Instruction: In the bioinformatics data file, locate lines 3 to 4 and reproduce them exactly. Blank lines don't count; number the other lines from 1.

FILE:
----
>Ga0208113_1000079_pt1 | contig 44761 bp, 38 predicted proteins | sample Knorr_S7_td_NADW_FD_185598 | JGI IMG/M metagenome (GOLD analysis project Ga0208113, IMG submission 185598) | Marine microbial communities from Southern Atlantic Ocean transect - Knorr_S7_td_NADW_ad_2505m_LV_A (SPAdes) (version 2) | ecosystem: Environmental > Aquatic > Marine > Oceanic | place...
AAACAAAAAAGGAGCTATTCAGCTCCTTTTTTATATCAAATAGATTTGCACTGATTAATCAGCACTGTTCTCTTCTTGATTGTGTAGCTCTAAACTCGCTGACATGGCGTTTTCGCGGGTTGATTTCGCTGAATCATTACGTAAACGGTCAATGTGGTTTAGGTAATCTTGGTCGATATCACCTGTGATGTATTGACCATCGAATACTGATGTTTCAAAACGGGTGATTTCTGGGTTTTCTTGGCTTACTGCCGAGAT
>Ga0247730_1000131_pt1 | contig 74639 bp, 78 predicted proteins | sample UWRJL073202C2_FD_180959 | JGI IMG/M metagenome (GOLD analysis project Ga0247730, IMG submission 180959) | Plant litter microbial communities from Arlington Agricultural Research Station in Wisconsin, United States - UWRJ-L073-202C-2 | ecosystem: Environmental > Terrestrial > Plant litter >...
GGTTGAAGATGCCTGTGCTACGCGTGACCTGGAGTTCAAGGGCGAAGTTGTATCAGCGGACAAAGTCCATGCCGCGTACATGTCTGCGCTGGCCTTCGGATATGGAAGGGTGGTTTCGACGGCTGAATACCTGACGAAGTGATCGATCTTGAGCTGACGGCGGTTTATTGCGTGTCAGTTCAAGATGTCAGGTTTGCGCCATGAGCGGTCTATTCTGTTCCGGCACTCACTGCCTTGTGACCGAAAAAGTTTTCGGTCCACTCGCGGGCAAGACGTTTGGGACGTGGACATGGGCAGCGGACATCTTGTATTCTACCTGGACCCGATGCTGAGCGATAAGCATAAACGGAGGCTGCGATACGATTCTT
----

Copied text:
>Ga0247730_1000131_pt1 | contig 74639 bp, 78 predicted proteins | sample UWRJL073202C2_FD_180959 | JGI IMG/M metagenome (GOLD analysis project Ga0247730, IMG submission 180959) | Plant litter microbial communities from Arlington Agricultural Research Station in Wisconsin, United States - UWRJ-L073-202C-2 | ecosystem: Environmental > Terrestrial > Plant litter >...
GGTTGAAGATGCCTGTGCTACGCGTGACCTGGAGTTCAAGGGCGAAGTTGTATCAGCGGACAAAGTCCATGCCGCGTACATGTCTGCGCTGGCCTTCGGATATGGAAGGGTGGTTTCGACGGCTGAATACCTGACGAAGTGATCGATCTTGAGCTGACGGCGGTTTATTGCGTGTCAGTTCAAGATGTCAGGTTTGCGCCATGAGCGGTCTATTCTGTTCCGGCACTCACTGCCTTGTGACCGAAAAAGTTTTCGGTCCACTCGCGGGCAAGACGTTTGGGACGTGGACATGGGCAGCGGACATCTTGTATTCTACCTGGACCCGATGCTGAGCGATAAGCATAAACGGAGGCTGCGATACGATTCTT